Scott Woods: Campus is Trash. The Debate is Over

Remembering when Ohio State’s High Street strip was capable of surprise

Scott Woods
Columbus Monthly
The rock group Fulbone performs at Bernies in 1998. Photo by James D. DeCamp

Just so we’re clear, your campus is garbage.

Every generation of OSU students or denizens thinks their generation’s version of the High Street corridor was better than whatever version currently exists. I want the record to reflect that this is a debate that’s officially and empirically dead. The fact that you can call it a corridor and not catch any side-eye is almost all that needs to be said, since back in the day that used to be a “strip.”

The debate was arguably dead once Campus Partners rolled in and started buying and razing properties around the early 2000s. Yet, as long as certain staples were still around, you could at least pretend some of the old stomping ground still had dirt on it. 

You could buy food for a dollar at several locations, which was necessary, since so many of the businesses that lined the strip were open late, which is a thing that’s also gone the way of Catfish Biff’s. High Street has lots of food places so long as the sun is up. By midnight, you may as well go home. Campus still wants to get you drunk, but that’s pretty much all it wants to do. So not only does your campus suck now; it’s irresponsible.

Perhaps the greatest crime of campus these days is that it’s boring. No buying nunchucks at random head shops, no comic book vault, no record stores, no place to buy a guitar and live a pauper’s life playing for beer during your college years. All High Street consists of now is eating and drinking, maybe an early movie at Gateway if you have any money left over.

Old people always make the horrible and dangerous conditions under which they lived sound like a golden era. I get that I am perilously close to doing the same here. But at least I’m right. Every campus before the one we got now was at least capable of surprise.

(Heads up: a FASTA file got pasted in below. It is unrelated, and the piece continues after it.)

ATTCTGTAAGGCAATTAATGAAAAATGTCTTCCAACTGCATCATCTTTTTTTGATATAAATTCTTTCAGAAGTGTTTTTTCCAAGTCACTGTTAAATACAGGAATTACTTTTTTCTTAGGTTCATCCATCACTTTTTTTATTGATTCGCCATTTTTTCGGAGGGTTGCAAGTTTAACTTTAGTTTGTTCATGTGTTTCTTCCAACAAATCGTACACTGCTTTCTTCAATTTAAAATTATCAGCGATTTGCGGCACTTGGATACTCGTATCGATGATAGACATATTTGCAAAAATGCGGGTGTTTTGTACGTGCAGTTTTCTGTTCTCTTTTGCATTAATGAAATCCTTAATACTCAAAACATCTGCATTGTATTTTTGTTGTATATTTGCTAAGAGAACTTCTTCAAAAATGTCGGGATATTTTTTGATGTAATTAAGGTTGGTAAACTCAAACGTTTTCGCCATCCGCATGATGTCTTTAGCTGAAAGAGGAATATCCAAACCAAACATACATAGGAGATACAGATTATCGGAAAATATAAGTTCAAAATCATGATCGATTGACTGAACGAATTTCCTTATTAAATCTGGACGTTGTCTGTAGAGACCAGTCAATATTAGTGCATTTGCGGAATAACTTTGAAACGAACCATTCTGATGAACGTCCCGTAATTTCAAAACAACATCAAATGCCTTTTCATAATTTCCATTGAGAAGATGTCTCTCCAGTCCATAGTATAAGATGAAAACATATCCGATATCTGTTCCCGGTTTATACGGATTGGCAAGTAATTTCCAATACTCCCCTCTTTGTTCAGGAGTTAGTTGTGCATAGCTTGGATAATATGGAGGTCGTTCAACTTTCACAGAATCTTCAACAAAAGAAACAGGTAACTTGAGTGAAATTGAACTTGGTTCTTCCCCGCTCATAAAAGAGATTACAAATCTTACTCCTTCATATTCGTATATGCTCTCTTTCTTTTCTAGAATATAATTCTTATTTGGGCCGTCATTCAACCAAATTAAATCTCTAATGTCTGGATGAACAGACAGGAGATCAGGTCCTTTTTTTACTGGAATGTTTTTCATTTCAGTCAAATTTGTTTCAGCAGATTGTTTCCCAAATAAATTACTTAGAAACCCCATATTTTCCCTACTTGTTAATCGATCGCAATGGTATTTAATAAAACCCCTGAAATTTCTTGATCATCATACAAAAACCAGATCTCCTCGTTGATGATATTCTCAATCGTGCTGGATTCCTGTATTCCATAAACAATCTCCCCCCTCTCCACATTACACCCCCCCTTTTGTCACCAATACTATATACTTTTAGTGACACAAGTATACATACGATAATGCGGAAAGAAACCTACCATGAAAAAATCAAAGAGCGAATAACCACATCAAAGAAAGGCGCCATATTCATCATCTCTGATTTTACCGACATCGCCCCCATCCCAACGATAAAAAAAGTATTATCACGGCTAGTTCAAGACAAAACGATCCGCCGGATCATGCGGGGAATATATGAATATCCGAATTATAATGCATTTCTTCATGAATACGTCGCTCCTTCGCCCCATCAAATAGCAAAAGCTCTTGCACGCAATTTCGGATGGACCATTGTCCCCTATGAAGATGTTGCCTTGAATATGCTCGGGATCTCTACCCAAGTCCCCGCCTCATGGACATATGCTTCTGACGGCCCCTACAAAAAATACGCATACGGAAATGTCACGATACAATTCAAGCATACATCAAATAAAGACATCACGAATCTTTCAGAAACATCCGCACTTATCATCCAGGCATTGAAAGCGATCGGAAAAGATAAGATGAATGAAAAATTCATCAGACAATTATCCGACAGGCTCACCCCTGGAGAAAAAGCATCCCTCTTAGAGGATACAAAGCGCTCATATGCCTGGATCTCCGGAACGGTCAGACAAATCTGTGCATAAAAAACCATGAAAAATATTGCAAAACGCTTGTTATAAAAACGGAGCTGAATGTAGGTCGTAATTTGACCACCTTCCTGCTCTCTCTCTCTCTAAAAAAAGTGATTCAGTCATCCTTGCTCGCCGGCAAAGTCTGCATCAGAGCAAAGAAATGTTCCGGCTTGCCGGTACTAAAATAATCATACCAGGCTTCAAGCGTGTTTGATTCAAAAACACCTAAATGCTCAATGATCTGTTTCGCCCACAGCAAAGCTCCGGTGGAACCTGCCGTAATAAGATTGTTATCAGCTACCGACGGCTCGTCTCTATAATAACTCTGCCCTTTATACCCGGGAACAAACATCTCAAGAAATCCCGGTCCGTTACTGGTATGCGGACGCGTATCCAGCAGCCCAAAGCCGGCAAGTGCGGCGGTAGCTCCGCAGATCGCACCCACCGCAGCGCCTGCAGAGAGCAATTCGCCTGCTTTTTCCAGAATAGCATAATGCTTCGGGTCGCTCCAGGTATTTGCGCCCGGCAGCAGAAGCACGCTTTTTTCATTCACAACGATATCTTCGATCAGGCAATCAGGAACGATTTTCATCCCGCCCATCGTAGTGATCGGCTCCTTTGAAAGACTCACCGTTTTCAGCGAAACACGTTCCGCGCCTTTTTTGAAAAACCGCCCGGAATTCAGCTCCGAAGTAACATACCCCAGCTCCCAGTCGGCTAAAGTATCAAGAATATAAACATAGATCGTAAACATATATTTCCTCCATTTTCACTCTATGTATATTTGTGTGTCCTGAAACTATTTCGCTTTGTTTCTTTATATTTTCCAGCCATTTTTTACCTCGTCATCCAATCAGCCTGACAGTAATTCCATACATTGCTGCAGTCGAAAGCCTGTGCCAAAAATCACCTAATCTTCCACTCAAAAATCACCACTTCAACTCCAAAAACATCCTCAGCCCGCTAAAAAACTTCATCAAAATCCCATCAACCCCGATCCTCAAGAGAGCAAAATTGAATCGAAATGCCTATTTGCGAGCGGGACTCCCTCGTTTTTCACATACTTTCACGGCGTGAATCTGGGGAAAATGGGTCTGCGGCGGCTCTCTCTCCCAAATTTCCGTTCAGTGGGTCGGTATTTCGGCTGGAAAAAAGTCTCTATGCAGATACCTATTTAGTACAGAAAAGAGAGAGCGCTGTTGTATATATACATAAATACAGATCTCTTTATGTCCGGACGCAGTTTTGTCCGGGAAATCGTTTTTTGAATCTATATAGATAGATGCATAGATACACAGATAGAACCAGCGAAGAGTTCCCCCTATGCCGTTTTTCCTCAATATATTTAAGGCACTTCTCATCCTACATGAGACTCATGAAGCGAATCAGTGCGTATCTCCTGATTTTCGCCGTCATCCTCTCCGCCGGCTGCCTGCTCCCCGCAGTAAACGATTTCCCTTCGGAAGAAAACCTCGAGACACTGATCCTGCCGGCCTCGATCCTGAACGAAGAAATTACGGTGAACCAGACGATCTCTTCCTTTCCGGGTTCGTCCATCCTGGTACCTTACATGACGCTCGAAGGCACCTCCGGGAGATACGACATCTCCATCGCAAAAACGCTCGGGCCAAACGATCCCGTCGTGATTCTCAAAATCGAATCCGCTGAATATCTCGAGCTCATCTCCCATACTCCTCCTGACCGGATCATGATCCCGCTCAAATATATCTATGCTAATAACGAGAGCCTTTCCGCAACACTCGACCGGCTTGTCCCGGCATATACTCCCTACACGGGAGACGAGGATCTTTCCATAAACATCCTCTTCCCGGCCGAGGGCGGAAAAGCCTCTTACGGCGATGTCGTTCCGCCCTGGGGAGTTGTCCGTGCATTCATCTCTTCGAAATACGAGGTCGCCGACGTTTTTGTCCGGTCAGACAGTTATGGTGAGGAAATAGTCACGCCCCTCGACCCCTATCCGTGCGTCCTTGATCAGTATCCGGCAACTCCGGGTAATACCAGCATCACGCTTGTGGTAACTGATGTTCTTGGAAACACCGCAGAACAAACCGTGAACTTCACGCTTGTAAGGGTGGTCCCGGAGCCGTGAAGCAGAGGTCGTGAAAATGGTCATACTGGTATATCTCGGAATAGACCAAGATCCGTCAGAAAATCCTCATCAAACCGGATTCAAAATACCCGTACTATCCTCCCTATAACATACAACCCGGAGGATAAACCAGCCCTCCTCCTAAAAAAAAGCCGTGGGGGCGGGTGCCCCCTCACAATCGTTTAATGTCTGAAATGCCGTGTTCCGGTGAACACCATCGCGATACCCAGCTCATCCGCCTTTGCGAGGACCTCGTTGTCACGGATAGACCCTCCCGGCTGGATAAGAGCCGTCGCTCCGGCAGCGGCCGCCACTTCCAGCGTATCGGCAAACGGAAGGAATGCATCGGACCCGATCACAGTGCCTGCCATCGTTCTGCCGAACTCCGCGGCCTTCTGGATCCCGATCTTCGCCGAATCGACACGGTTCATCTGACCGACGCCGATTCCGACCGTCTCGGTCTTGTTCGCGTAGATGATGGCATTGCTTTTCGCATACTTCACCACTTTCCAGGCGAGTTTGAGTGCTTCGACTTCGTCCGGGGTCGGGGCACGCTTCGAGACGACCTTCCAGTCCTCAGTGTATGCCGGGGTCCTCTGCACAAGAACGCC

The coffin nail for me was Bernie’s Bagels and Deli. When the literal underground eatery and garage band bar was sold and ripped out of the ground to build a Target, that was the end of the campus I knew or really wanted to be a part of. My older brother was in a band that played up and down High Street before I was old enough to attend anything, so in my mind campus was always this wild and heady mix of live psychedelic music and neon hedonism. He would mention playing at Bernie’s and what the venue was like. I remember he even took me there once or twice when my mother saddled him with babysitter duty. This would have been during the day, when the band was setting up for a show later or whatever. I was freaked out about walking the stairs down into the belly of High Street, then into a bohemian riff on a bomb shelter that sold sandwiches. Years later, when I was making hip-hop beats and later as a DJ, I made it my goal to get booked in Bernie’s. It was kind of a Game of Thrones legacy situation: There must always be a Woods playing Bernie’s. I don’t need to tell you those were good nights, even when I only had five people in the room. 

Does any of the current crop of campus ne’er-do-wells have a place where they can go cosplay as a musician for a couple of years in front of their drunk friends and then stumble into a late night restaurant? Or a music shop where you might bump into music legend Willie Phoenix before a gig, or try to get your album placed on consignment? What am I even talking about; music is free now.

When I became a teenager and had friends who drove, campus was an early conquest. Whenever I could get to the High Street strip I’d hit up Greek Village for the best gyro in town, pop next door to the Silver Ball arcade and jam out for a while, and if I got hungry again I’d step one door over again and hit Subway. This was back when Subway wasn’t everywhere, and the place smelled heavily of olive oil. It smelled like a sub place should: meaty. You have nothing like any of this now. Even your retro arcade is too sterile, and it should be the grossest thing on the street.

Scott Woods

My God, we lived like kings. And like kings, we thought we’d reign forever. Campus Partners had to kill our campus—the last of the great campus strips—because we’d have swallowed that strip mall you call the Short North whole. At least we still have Buckeye Donuts. Once that’s gone, you may as well just turn out the lights.

Hope you enjoy your Raising Cane’s and Starbucks. I know I sound old and bitter. It’s because I am on both counts. But I warm my bones with the burning knowledge that my campus was empirically and without question better than yours.

Scott Woods is a poet, cultural critic, essayist and founder of the arts nonprofit Streetlight Guild.